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Asperger Experts? - Carers UK Forum

Asperger Experts?

For issues specific to autism / Asperger Syndrome.
Hi Everyone,

I'm very new to this as up until now it has been thought that my son has been affected by psychosis rather than autism and he has consequently been treated by the Early Intervention in Psychosis team for the past 3 1/2 years. Now they are saying that our son is actually much more likely to have Asperger's and that this is why none of the anti-psychotics worked and why their approach hasn't helped us significantly. Our son continues to insist that he's OK and refuses to have any assesments and, even if he did, there is no ongoing autism service we could use for advice and guidance. So I'm not sure where to turn and am simply reading as much as I can. He does seem to have a lot of features of Asperger's although it's also clear that, due to nothing being picked up on at an earlier age, it took what the consultant now refers to as a transient psychotic episode for us to see the magnitude of the problem. He's now 21.

One site I came across is https://www.aspergerexperts.com/ - an American site that has a fair amount of free information and which runs courses/webinars too. There's also a Facebook group for parents/carers, although this has a monthly fee. Does any one have any experience of this site or know anyone who has been helped?

I also noticed a MOOC at the University of Derby which to me sounds promising. Really I feel I need to know much much more as my son is so hard to reach and I'm afraid that without acting things won't improve for us. He's basically extremely withdrawn, uncommunicative, no friends, unmotivated, avoidant, very mucky and confined to one room (his choice - he's in there on his laptop all day) and a very different lad from when he went from school to college around 5 years ago and everything fell apart. I just don't know how to build him up again, or even if this is possible so am desperate to find resources.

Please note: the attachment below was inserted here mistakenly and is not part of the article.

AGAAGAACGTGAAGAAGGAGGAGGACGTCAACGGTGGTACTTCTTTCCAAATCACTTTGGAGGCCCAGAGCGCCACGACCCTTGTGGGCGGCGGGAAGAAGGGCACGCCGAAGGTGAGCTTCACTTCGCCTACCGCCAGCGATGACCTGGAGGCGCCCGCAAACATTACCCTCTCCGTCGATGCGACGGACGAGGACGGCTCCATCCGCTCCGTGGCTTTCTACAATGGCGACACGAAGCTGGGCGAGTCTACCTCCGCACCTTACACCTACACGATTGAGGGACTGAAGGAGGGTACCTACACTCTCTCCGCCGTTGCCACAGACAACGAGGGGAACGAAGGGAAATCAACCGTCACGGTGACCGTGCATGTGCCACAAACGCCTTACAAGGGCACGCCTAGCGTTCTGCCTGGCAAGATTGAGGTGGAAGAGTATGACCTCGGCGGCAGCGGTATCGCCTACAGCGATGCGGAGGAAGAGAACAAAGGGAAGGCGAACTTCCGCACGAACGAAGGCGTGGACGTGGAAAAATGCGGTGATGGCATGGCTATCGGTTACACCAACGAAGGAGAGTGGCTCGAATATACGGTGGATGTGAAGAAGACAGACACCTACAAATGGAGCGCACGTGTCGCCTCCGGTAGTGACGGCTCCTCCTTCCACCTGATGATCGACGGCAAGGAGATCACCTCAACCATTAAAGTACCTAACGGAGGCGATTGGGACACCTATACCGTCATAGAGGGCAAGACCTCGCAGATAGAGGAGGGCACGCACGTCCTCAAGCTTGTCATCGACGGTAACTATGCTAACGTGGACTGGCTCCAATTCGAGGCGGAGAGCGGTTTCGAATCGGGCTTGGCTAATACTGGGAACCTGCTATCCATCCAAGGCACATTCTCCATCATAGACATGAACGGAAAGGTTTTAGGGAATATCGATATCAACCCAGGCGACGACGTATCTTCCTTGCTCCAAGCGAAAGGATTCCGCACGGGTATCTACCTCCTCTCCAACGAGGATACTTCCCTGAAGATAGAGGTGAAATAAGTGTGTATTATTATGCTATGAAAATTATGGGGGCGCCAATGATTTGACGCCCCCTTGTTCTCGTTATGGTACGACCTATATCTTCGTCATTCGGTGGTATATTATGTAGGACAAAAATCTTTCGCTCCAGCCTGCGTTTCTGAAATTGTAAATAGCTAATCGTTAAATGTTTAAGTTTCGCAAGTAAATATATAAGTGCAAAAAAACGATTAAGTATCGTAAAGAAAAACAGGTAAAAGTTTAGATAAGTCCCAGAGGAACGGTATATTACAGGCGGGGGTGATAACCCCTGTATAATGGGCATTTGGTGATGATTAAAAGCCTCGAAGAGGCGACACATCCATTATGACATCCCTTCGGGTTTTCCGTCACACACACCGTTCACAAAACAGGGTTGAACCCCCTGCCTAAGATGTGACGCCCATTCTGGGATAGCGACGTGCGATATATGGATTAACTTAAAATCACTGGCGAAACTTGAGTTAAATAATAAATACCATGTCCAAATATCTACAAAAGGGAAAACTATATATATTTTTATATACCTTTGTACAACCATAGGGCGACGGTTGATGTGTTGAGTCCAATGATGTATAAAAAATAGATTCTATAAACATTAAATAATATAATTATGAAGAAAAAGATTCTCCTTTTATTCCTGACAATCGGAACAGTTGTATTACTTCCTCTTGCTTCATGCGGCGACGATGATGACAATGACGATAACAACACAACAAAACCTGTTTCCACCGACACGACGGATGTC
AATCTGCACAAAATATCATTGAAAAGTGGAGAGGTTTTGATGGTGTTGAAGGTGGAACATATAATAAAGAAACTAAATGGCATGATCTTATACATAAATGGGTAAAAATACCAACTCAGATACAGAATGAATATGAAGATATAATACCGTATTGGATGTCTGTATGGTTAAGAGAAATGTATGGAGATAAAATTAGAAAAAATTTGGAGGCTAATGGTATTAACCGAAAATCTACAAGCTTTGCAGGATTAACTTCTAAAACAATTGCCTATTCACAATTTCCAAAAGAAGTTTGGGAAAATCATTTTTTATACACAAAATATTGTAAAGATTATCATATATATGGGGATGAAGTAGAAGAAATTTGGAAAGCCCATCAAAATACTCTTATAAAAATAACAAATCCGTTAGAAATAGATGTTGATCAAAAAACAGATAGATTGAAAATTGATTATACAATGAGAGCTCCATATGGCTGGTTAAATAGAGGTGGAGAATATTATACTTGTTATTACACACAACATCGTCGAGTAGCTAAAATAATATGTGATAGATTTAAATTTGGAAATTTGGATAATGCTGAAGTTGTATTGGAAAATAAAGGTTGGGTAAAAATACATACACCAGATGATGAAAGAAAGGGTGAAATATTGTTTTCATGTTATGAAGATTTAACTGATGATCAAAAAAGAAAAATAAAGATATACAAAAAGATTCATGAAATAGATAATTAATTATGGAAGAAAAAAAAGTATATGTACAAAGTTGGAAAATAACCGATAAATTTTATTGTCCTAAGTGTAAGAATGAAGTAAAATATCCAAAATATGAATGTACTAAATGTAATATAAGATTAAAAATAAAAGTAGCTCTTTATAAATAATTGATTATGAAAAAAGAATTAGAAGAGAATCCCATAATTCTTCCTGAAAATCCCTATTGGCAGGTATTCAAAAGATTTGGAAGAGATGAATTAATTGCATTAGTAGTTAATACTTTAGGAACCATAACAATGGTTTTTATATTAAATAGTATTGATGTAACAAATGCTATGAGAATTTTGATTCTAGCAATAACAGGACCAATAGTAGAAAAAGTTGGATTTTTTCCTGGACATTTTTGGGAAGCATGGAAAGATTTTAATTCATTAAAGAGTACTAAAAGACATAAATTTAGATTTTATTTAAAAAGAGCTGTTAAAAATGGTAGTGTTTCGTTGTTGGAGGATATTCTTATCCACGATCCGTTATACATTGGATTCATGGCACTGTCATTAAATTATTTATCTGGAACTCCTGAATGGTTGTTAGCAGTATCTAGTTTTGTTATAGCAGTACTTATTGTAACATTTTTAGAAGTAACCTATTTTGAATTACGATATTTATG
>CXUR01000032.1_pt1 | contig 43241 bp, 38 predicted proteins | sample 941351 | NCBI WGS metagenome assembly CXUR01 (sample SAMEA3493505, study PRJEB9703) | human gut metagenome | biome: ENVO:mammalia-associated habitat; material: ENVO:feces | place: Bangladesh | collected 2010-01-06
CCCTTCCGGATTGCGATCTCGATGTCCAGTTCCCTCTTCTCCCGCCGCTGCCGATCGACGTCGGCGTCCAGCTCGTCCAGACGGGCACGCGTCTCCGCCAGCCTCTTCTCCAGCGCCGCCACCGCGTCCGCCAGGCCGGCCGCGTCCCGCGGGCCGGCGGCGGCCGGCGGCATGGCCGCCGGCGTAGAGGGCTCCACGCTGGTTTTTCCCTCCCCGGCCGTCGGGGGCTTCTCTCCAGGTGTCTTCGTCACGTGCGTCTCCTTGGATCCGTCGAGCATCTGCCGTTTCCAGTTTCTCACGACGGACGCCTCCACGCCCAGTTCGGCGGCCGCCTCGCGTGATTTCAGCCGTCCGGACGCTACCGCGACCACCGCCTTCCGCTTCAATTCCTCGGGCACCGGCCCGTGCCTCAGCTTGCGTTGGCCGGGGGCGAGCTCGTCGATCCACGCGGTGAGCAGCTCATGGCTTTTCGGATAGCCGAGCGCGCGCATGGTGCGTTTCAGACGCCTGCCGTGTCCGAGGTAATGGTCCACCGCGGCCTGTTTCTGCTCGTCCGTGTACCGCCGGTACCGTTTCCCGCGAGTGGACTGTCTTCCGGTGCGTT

Are there any other courses, books or other resources?
Oh Treehugger, you are probably not going to want to hear this, and I am by no means an expert but what follows is my own personal experience of a family member who sounds very similar to your son.
At 14 he started refusing school and refusing help like home tutoring. He (I'll call him N) started having very strange thoughts and fixations. Then followed diagnoses veering from psychosis to Asbergers and back again, then to both at the same time.
Now N is 30 and living in supported accomodation. N remains uncommunicative, fixed in his opinions, unable to mix socially, stays in his room and glued to technology.
Over the years every attempt from professionals and/ or family has failed to effect much long term change . He has had time in specialist residential care, 2 periods in mental hospitals, various medications, lived alone and communally, yet nothing changes in him.
BUT In his world, he is content, he has what he wants (namely food, technology and somewhere to live, in that order) he doesnt want to socialise in the way most if us do, and happily avoids most people and most situations.
His family has had to come to accept that what we, and 'normal society' expect and want for him is not what he wants for himself. For example we miss him dreadfully at family celebrations but know he would be unhappy and stressed if he did attend.
All of which is a long winded way of saying I will try to find out for you what his parents found helped them most, and believe me they have tried, and learned and fought for help for over 15 years now. They are away currently so it may take a while.